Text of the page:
The tools needed to avert runaway climate change are available, established and economically feasible today. All that is needed is more aggressive action from policymakers, businesses and communities to deploy them at scale, new research published on Tuesday has found.
With existing technology and solutions to cut emissions, support carbon sinks and improve society, the world could ensure greenhouse gas levels in the atmosphere peak and begin declining by as early as the mid-2040s.
This would halt global heating within two decades after carbon concentrations peak, keeping it well below two degrees Celsius, reads the study, by American climate mitigation research organisation Project Drawdown.
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Financial savings from climate solutions far outweigh the costs of inaction, shows the report, which analyses the economic and physical feasibility of available climate-saving tools and practices. Already today, climate disasters lead to crop failures and displace communities, while air pollution causes health problems that kill seven million people a year.
The tools we need are here, today, and can be deployed at scale.
Dr Jonathan Foley, executive director, Project Drawdown
But although the financial case for change is crystal clear, unfounded arguments about the lack of economic viability continue to persist. At present, global efforts to tap existing solutions come nowhere near the scale, speed or scope required, write the authors.
From transportation and industry to forest management and buildings, the study identifies about 10 sectors and more than 80 solutions through which the excess of greenhouse gases in the atmosphere could be stemmed, highlighting energy, food and land use systems as the biggest areas of opportunity.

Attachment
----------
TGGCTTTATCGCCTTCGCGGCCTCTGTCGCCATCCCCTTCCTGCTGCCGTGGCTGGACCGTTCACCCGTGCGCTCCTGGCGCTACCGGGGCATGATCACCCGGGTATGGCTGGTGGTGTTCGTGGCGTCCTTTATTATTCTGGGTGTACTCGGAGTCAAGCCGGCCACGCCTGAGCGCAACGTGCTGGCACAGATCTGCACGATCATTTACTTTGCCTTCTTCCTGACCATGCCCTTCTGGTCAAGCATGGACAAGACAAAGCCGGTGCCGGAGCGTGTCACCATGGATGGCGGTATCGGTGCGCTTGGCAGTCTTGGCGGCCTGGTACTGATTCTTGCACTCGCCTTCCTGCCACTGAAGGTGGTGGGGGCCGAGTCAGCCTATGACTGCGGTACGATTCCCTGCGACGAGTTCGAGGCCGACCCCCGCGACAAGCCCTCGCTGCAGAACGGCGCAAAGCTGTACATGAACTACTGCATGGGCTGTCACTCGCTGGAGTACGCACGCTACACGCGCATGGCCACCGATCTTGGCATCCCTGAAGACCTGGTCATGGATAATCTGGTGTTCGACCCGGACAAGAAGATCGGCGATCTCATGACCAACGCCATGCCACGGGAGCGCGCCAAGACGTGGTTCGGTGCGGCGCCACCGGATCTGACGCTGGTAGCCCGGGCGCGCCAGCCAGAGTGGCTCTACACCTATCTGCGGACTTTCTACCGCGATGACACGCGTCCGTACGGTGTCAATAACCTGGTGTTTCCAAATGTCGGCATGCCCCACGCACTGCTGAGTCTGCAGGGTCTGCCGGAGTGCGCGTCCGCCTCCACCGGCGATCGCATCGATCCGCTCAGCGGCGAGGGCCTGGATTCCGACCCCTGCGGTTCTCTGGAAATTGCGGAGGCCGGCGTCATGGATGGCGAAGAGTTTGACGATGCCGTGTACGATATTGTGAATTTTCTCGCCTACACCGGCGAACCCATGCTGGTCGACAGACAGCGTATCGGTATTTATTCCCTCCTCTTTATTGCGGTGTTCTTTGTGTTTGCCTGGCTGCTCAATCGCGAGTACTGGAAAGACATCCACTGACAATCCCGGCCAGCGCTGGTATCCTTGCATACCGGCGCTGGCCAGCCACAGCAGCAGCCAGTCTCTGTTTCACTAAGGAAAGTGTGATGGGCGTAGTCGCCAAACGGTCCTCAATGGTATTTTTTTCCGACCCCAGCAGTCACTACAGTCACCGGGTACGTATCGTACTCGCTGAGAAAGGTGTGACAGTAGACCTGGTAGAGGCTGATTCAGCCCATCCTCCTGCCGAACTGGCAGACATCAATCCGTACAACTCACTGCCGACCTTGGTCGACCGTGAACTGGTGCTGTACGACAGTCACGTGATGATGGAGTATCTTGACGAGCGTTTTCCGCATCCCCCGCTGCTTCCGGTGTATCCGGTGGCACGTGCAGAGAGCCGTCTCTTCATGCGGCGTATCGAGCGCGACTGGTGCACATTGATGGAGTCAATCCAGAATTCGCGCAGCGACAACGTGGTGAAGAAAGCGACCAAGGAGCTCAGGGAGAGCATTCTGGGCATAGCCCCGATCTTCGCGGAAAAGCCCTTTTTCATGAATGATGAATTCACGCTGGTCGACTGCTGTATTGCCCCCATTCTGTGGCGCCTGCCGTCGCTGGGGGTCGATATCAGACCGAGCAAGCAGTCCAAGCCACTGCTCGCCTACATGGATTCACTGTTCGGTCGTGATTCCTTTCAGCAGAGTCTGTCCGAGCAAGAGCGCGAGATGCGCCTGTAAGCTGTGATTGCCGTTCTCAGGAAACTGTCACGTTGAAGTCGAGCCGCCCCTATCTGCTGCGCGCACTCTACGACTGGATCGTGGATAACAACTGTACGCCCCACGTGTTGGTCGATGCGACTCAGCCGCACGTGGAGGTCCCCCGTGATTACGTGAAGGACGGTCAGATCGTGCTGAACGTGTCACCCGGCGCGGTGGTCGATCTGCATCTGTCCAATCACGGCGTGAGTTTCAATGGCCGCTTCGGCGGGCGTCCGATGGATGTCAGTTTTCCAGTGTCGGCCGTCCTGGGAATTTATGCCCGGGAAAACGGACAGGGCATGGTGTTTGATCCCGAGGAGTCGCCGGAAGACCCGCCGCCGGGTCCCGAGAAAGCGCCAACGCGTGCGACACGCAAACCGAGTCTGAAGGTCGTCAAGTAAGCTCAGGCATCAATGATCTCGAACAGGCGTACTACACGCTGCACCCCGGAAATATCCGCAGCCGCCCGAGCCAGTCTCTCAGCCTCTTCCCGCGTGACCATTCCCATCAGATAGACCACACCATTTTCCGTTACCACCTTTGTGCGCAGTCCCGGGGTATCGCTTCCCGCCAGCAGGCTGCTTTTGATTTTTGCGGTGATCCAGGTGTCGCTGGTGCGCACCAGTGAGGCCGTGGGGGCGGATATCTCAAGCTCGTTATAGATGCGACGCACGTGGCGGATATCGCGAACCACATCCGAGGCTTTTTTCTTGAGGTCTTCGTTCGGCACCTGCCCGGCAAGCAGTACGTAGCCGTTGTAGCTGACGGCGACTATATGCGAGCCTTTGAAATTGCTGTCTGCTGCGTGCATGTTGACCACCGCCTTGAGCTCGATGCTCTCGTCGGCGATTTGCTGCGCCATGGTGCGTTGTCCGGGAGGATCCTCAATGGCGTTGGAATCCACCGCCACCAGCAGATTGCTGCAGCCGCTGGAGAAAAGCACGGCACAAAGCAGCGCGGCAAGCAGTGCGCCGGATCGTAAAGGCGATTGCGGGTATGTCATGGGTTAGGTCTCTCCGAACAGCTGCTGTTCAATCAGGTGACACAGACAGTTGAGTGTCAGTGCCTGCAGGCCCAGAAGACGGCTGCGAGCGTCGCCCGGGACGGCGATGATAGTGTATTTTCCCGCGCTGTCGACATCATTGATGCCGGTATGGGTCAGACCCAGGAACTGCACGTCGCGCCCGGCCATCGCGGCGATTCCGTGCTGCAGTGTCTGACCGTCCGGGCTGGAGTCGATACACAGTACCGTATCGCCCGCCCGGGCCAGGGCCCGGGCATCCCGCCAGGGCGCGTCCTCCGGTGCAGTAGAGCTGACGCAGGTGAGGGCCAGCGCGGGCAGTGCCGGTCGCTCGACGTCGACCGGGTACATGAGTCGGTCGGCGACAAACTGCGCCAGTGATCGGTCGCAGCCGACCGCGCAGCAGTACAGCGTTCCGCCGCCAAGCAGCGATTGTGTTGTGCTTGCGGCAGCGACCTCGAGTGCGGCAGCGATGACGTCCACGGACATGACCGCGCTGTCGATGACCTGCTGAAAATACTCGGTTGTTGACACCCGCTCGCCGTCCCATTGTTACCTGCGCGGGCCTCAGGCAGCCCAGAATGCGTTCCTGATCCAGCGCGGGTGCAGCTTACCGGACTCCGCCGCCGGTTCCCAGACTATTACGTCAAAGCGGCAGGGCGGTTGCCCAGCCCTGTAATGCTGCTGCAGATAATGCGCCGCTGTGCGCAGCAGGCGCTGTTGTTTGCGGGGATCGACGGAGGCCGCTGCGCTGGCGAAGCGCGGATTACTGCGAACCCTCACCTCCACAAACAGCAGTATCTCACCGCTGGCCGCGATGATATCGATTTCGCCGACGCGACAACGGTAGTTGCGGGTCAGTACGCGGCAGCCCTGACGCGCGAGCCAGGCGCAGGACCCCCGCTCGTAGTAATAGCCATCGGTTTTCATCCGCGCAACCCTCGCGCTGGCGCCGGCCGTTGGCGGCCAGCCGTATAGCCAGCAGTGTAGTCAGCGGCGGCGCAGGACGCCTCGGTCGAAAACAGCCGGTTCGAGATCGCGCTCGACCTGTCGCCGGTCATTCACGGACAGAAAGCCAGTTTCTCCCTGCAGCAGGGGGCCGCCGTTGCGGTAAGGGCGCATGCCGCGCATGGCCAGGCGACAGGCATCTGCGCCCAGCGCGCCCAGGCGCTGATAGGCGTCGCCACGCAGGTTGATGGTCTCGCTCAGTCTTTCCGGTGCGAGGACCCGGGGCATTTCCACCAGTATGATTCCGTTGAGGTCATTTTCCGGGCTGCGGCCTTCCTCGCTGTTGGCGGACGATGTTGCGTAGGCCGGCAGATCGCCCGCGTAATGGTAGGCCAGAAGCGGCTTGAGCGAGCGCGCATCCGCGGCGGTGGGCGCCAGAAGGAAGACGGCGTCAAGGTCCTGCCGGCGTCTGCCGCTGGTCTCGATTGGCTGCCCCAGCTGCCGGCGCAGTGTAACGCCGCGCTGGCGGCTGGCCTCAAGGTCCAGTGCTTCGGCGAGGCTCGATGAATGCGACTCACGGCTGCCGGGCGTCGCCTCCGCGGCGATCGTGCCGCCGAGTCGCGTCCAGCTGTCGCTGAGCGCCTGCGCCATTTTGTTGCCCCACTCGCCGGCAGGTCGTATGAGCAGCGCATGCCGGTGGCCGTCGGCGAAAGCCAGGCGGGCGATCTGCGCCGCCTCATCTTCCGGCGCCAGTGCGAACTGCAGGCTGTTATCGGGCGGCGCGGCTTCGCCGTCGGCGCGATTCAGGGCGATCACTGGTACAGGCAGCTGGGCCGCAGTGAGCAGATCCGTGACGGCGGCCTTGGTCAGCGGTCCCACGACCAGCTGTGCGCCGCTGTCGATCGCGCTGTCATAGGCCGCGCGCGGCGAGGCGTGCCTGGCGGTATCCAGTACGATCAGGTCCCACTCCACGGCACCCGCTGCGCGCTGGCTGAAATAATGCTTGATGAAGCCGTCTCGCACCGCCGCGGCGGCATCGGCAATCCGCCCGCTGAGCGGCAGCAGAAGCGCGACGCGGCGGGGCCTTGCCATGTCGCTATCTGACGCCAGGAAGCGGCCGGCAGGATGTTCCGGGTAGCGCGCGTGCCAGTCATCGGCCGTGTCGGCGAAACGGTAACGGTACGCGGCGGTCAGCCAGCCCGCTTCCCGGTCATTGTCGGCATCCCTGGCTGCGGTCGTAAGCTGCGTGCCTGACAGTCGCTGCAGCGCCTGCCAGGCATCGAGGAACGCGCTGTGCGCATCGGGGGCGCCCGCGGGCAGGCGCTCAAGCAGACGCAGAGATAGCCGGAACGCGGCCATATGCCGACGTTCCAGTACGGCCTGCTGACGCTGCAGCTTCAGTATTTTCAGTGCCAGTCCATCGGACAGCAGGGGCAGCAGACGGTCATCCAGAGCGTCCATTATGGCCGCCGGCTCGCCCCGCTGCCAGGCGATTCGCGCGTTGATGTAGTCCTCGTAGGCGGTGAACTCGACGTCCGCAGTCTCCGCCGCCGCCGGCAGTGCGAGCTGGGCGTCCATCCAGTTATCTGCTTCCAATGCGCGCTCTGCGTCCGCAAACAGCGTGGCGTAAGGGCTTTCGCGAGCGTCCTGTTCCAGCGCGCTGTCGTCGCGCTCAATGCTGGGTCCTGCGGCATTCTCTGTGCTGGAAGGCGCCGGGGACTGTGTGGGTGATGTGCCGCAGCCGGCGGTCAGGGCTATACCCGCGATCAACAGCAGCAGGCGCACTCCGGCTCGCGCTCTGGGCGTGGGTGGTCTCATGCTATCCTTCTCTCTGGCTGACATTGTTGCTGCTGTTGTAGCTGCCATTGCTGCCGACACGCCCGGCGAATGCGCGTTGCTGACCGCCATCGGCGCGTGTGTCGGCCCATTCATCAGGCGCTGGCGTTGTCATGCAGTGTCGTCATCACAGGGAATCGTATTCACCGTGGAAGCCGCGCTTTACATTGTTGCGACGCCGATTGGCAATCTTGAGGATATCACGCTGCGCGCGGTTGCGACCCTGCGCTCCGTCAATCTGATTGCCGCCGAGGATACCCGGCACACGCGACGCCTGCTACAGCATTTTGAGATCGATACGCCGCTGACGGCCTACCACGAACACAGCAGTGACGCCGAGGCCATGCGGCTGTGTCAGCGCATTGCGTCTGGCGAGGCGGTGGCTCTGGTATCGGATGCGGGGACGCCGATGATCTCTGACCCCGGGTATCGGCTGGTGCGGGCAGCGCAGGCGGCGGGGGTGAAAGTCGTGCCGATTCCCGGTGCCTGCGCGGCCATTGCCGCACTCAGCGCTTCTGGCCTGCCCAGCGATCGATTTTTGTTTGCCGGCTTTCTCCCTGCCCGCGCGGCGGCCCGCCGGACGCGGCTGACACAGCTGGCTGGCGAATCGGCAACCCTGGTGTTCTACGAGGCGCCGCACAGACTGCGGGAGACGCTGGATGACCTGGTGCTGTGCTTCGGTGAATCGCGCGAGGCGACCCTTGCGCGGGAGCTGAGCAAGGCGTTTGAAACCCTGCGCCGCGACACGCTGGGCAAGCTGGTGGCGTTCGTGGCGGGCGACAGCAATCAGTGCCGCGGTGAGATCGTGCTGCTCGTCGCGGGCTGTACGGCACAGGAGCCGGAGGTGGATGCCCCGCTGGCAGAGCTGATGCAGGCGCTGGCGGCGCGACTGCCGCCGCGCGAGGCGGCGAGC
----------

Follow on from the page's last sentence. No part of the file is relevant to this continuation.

“Together, these solutions show us that we can address a seemingly impossible challenge,” said Dr Jonathan Foley, executive director of Project Drawdown. “The tools we need are here today, and can be deployed at scale.”
“But we need to use them all—dozens and dozens of solutions in different sectors. Only then does the physics and economics work. All that is lacking is the political will and leadership to make it happen,” he added.
Assaad Razzouk, chief executive of Singapore-based renewables company Sindicatum, said: “Project Drawdown is absolutely right. It is a no-brainer. We know exactly what to do, but we are just not doing it.”
The three big forces obstructing climate action, he said, are markets that are failing to put a price on climate risks, corporations taking advantage of mispriced products and materials that come with environmental externalities, such as plastics, and governments that continue subsidising fossil fuels while supporting their expansion through policies. “Ever since the Rio Earth Summit in 1992, the world has been fighting these three massive powers,” he told Eco-Business.
“It is only recently that we have started to detect progress on all three fronts,” he said, citing General Motors and Volkswagen’s ambitions for electric mobility, new national climate targets set by governments in New Zealand, the European Union and Singapore, and BlackRock’s announcement that it would begin to shift away from fossil fuels.
No silver bullet
To save the world from climate doom, governments and corporates have pinned their hopes on a handful of solutions, including renewables, electric vehicles and carbon capture.
But there is no silver bullet in the climate fight, says the study. A wide range of often underestimated solutions needs to be harnessed, from retrofitting buildings to plant-based diets to equal access to health and education.